Monday February 15 2010
Scan showing an X chromosome with fragile X syndrome (purple)
“A genetic defect that causes children to dislike being hugged and sometimes reject all physical affection is closer to being understood following research into the sensory part of the brain,” The Times reported.
This story is based on a study in a mouse 'model' of fragile X syndrome, examining the area of the brain involved with processing touch. It found that newborn mice with fragile X syndrome showed subtle differences in the activity of neurones (nerve cells) during the period they were learning how to use their whiskers to sense touch. It also found it took longer for the sensory part of their brains to develop.
This is valuable and insightful research but is based on a mouse model and it is too soon to know whether its findings have direct relevance to fragile X syndrome in humans. Further study is needed to see whether these findings are relevant to understanding how human brains respond to touch.
Where did the story come from?
This research was carried out by Dr Emily Harlow and colleagues at Northwestern University, US, and the University of Edinburgh, Scotland. The study was funded by the FRAXA research foundation, Autism Speaks and the Brain Research Foundation. The paper was published in the peer-reviewed journal Neuron.
What kind of research was this?
This research investigated changes to the brain in a mouse model of fragile X syndrome.
Fragile X syndrome is the most common cause of genetically inherited mental learning disability. It is more common in boys than girls and is often associated with autism. The condition is caused by the loss of a protein called the fragile X mental retardation protein (FMRP). Loss of this protein causes a change in the shape of neurones (nerve cells) in the brain. The researchers wanted to see how these changes affected the activity of the neurones.
What did the research involve?
This research was in a group of normal mice and a group of mice that were genetically engineered to lack the Fmr1 gene and so lacked the FMRP protein.
The researchers focused on neurones in a mouse’s brain that communicate the touch sensations that it receives from its whiskers. Mice learn how to use their whiskers in the first few weeks of life. When a whisker is touched, the neurones fire and make strong connections with nearby neurones. Over time, the neurones receiving information from each whisker make connections with the nearby neurones.
The time in which the brain maps the distribution of these connections is called the ‘critical period’. During the critical period the neurones are described as ‘plastic’, where their shape and the strength of their connections are flexible and dependent on how active they are. After the critical period, the neurones are more fixed.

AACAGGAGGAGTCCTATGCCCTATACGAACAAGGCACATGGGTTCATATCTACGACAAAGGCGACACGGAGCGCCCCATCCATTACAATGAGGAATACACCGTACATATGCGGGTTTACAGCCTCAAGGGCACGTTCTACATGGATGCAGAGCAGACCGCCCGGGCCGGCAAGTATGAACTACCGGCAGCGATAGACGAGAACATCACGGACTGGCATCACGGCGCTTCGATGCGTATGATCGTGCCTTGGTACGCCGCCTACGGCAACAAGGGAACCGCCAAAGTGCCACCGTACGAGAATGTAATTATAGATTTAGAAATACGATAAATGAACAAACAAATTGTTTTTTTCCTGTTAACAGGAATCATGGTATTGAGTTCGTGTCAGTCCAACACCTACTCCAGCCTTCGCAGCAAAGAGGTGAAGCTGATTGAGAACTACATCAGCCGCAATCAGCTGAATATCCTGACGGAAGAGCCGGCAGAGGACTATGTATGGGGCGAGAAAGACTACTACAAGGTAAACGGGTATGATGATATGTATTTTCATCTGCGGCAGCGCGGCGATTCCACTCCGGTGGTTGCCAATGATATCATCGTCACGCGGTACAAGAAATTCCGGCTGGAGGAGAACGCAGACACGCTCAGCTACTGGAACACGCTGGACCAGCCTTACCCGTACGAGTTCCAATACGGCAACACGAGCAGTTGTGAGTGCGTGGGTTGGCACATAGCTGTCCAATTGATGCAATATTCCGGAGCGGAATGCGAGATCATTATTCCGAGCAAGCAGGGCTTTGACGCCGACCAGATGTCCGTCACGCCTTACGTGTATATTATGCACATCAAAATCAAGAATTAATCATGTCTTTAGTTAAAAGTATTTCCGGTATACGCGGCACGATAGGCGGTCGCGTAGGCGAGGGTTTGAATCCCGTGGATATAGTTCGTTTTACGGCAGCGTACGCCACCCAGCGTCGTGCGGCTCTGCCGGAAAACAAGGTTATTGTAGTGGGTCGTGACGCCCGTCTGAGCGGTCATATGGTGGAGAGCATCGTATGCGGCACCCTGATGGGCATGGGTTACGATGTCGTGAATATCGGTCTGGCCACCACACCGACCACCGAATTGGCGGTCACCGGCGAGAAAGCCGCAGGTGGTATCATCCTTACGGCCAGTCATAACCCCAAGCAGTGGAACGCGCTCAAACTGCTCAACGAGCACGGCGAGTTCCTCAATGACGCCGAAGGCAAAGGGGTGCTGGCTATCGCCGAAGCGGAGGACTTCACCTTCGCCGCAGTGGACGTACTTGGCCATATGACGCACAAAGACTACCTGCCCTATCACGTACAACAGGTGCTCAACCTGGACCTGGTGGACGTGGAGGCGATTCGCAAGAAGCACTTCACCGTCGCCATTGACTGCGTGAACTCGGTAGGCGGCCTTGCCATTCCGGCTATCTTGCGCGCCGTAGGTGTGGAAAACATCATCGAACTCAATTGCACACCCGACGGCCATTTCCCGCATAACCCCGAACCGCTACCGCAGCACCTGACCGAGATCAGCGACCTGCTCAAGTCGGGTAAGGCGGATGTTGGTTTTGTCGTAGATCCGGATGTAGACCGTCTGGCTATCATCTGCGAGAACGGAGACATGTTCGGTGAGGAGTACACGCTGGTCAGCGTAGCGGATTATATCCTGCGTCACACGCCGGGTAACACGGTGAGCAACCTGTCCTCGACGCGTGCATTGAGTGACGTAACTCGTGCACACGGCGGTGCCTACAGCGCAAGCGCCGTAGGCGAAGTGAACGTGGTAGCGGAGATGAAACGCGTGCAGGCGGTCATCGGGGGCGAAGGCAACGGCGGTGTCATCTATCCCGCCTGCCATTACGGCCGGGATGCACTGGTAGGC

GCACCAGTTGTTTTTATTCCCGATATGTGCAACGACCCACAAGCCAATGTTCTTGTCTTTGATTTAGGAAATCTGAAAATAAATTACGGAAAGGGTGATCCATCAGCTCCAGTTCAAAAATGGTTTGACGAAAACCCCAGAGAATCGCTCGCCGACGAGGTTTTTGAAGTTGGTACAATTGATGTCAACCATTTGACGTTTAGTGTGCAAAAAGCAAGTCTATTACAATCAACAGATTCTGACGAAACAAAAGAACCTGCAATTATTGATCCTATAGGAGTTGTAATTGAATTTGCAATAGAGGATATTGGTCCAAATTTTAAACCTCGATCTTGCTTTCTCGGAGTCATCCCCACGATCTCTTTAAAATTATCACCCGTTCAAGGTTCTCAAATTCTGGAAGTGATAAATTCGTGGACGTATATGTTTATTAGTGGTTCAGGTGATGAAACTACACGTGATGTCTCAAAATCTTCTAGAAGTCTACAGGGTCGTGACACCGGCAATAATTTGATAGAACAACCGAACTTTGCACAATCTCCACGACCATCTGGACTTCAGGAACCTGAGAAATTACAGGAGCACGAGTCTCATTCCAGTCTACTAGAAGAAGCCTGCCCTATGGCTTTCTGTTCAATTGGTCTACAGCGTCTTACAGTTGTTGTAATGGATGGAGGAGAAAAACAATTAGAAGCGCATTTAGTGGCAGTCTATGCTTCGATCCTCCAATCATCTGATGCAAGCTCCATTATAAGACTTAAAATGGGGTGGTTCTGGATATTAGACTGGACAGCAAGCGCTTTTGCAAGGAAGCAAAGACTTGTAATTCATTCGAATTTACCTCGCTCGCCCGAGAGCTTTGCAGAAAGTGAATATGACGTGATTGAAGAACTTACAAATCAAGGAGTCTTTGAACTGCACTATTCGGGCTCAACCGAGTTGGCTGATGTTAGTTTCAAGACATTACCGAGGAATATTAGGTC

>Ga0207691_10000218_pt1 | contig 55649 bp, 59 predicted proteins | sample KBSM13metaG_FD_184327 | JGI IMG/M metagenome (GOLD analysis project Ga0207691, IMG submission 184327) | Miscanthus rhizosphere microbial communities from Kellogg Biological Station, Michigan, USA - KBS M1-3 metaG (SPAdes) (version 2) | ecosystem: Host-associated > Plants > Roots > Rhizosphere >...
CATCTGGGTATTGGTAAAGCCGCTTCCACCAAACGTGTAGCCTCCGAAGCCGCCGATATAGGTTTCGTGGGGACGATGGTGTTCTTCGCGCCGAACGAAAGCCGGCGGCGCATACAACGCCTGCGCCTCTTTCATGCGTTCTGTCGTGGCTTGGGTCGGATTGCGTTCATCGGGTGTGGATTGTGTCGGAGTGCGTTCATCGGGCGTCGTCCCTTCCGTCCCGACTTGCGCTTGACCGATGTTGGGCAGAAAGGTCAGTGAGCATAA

The researchers looked at the proteins and the pattern of the brain maps in mice up to 21 days old. They measured the amount of FMRP in normal mice when they were four and seven days old (within the critical period) and after the critical period when the mice were 21 days old.
They also examined and measured the activity of neurones connecting the thalamus (part of the brain that relays sensory information) to the cortex (which further processes and allows conscious perception of the sensory information).
What were the basic results?
The researchers found that the newborn control mice had FMRP in their neurones at four days and this increased during the critical period up to 14 days. After 21 days the relative amounts of FMRP was lowered. This suggests that FMRP is needed during the critical period of the development of these neurones.
In mice genetically engineered to lack the FMRP protein, there were changes in the activity of the neurones during the 'whisker-mapping' period. The activity of neurones depends on the activity of proteins called receptors on their surface. The change in activity of neurones in the genetically engineered mice appeared to be because of changes in how the receptors were working together to pass on the information. After seven days, these activity patterns reverted to those seen in the control mice.
During the whisker-mapping period, there was an increase in levels of one type of receptor, called the NMDA receptor, in the genetically modified mice.
In these mice, the neurones continued to have the type of activity needed to build strong connections for longer than the control mice, suggesting that the neurones took longer to mature.
Despite these differences in the activity of their neurones, mice that did not have the FMRP protein had the same pattern of whisker maps as the control mice.
How did the researchers interpret the results?
The researchers conclude that the precise timing of critical periods during brain development is essential for the proper organisation of synaptic connections and circuits. They suggest that a delayed timing of this brain organisation could lead to a change in brain circuits that persist throughout life and could contribute to how people with fragile X syndrome process sensory information.
This animal study found subtle differences in neurone activity and brain development in mice with fragile X syndrome compared to normal mice.
This is valuable and insightful research, but is based on a mouse model and it is too soon to know whether its findings have direct relevance to fragile X syndrome in humans. The study focused on neurone activity in newborn mice in the critical period when they were learning how to use their whiskers to sense touch. It is not clear whether humans have similar critical periods for learning how to respond to touch and when this development would occur. More research is needed.